I’ll never forget her description of “Goggles!” (Ezra Jack Keats). She said, “That is one of my favorite books because it is a story about real kids playing outside, getting into a predicament, and having to use their smarts and problem-solving skills to get out of a sticky situation. The characters in the story reflect our kids not only in skin color and age, but they ARE JUST BEING KIDS.”
My kids can see themselves in that.
I still have books that are celebrating blackness- and I always will. But my classroom library is now a REFLECTION of my students. They are black. They are kids. There is not diversity in my school. Therefore, the books they see are not either. At the end of the day, I want my kids to see themselves in the literature. I want them to feel fully represented, seen, and heard.
I have been extremely vocal about this throughout the past few years and have done GoFundMe’s and advocated for this fight in more classrooms than I can count. I have had numerous teachers over the last four years or so reach out to me asking for a comprehensive list. Finally, here is a tiny start to what is in my library. This took a ton of time to gather the images and links, so I appreciate any feedback or suggestions. I am not in my classroom yet, so this is all from memory and past Amazon orders. 🙂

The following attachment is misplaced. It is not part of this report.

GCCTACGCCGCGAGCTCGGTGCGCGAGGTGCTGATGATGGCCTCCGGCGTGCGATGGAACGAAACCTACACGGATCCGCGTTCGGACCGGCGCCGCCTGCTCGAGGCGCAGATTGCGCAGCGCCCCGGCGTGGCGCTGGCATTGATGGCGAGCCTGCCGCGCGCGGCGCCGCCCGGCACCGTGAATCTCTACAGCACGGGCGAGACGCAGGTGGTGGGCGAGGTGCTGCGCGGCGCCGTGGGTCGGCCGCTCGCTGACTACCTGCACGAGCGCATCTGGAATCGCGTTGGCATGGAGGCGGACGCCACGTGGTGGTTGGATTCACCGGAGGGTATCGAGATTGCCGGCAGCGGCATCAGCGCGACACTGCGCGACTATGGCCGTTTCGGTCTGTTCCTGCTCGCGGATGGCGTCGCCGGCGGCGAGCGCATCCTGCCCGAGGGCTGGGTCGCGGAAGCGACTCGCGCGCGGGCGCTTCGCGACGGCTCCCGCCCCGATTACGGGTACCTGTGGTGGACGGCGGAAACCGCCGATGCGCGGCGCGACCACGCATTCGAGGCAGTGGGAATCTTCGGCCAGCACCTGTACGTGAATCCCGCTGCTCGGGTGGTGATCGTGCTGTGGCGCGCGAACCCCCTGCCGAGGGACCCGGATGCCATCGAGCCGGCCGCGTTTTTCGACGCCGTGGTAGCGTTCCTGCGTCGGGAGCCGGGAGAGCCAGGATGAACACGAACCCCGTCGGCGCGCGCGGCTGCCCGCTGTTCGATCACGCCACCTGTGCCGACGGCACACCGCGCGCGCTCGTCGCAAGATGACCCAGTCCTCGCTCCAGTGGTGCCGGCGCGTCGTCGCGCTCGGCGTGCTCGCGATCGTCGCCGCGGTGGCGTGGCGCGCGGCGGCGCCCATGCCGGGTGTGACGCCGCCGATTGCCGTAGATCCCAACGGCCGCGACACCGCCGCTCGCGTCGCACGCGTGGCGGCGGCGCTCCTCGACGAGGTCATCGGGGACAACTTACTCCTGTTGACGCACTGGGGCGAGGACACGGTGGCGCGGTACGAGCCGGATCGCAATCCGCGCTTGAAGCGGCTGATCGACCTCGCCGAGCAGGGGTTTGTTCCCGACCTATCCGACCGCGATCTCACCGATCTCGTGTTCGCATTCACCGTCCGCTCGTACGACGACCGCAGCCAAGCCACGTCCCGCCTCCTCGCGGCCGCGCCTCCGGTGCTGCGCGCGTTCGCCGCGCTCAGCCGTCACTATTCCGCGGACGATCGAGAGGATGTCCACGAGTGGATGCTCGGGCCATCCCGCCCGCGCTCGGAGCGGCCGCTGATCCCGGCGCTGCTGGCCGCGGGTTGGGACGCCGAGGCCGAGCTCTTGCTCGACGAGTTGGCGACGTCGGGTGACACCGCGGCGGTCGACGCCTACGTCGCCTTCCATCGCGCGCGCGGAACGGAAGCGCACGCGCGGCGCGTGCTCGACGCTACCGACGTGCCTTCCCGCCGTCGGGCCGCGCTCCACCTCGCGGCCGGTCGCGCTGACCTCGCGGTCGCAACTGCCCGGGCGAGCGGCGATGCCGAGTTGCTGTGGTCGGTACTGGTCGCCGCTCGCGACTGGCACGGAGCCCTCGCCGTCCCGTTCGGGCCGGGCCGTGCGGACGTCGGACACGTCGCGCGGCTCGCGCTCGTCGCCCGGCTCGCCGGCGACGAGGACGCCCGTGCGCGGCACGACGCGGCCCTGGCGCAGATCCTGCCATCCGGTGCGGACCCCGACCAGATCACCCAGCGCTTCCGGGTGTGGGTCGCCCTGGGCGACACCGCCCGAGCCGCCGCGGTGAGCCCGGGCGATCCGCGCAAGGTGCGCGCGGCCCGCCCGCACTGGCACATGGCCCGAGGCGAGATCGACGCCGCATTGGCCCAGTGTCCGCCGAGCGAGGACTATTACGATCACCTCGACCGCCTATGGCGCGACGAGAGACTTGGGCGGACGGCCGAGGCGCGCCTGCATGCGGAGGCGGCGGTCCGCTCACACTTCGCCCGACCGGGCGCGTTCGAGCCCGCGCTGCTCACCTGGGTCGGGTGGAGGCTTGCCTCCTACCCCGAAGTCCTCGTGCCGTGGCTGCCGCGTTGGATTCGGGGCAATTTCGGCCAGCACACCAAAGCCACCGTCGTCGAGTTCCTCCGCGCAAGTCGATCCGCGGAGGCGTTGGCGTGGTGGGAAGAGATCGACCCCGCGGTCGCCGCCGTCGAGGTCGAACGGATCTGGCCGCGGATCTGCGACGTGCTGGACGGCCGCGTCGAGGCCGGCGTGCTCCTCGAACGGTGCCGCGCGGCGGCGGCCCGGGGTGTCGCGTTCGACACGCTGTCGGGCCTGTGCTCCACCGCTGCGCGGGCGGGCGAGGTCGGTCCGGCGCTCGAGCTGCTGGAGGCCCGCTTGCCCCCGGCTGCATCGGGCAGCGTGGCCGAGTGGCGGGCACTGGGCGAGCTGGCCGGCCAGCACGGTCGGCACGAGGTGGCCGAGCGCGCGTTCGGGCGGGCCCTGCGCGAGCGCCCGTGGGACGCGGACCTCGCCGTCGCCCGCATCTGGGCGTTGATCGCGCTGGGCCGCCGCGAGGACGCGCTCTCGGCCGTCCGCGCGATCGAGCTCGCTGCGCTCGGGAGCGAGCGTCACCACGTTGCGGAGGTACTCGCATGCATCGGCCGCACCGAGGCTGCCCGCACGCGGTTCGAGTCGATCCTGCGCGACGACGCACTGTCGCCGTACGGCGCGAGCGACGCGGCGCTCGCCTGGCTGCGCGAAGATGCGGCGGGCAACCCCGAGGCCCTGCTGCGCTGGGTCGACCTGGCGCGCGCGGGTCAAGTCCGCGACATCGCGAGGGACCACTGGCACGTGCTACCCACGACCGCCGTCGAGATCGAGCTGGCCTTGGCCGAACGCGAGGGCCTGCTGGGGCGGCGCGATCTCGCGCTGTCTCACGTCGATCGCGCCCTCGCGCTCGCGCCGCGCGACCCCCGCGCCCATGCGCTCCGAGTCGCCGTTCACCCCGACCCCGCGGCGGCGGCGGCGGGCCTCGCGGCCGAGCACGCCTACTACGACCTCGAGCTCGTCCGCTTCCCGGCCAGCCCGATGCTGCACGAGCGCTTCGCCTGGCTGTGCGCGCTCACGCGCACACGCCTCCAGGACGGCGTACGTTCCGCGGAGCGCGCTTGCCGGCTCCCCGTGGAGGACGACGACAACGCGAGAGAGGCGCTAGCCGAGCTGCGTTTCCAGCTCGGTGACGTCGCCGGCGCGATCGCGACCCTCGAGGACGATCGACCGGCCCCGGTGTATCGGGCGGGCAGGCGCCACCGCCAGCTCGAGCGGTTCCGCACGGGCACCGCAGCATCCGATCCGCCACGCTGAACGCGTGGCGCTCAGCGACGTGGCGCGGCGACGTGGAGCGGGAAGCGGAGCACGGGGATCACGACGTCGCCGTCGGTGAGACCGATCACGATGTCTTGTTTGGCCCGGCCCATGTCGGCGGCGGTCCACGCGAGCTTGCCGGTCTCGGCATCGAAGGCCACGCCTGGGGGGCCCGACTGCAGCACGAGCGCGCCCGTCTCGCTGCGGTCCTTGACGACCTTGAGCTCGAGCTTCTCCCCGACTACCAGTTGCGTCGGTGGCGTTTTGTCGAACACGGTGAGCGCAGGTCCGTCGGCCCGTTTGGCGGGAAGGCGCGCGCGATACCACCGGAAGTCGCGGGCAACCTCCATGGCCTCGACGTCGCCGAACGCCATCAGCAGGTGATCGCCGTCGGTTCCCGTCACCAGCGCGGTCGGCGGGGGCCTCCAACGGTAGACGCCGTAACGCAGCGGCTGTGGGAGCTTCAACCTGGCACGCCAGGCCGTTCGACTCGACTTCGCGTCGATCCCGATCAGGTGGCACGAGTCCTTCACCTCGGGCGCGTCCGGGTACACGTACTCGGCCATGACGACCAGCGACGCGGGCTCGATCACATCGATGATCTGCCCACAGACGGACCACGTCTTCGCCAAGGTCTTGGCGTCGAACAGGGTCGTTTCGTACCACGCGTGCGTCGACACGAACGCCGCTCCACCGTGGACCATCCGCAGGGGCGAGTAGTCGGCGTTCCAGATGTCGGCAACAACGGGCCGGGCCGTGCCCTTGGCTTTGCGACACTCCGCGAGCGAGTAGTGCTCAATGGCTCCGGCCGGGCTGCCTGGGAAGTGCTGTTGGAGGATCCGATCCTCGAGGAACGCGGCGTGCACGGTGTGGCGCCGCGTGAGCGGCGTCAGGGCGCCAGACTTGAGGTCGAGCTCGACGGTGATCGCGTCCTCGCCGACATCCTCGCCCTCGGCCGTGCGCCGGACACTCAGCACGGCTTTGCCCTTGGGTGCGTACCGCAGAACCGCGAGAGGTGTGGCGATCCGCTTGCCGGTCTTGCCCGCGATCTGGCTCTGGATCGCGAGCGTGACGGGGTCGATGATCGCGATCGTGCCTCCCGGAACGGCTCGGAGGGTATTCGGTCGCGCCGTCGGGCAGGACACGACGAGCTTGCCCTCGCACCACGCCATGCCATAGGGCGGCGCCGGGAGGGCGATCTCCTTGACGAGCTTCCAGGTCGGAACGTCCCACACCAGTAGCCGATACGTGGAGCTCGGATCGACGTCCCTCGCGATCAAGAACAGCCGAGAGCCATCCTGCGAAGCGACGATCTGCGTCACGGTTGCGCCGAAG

I am not perfect. I am growing constantly. I want to do right by my kids for the right reasons. I may make changes/updates as I move forward and am grateful for my fellow accomplices in this fight.
I also want it to be clear that these are affiliate links and although it is a very small amount, if you click on the link and then purchase, my son and I will receive a tiny percentage of that money. Choose to use them or not because at the end of the day, I want my journey and these books accessible to teachers who teach a population like mine. This is a tiny way for me to not only be compensated for a list that I could not find and spent many days gathering, but also it’s a way for me to track how many classrooms will benefit from this blog post.
Let me know how your classroom library is doing and THANK YOU for taking the time to reflect and represent your students.
CLICK ON THE IMAGE OR………
FIND AN * A L P H A B E T I C A L * L I S T * WHEN YOU SCROLL TO THE BOTTOM ***
*Images are in no particular order. When I uploaded, this is the order chosen and I’m too scared to try and move any of the images. 🙂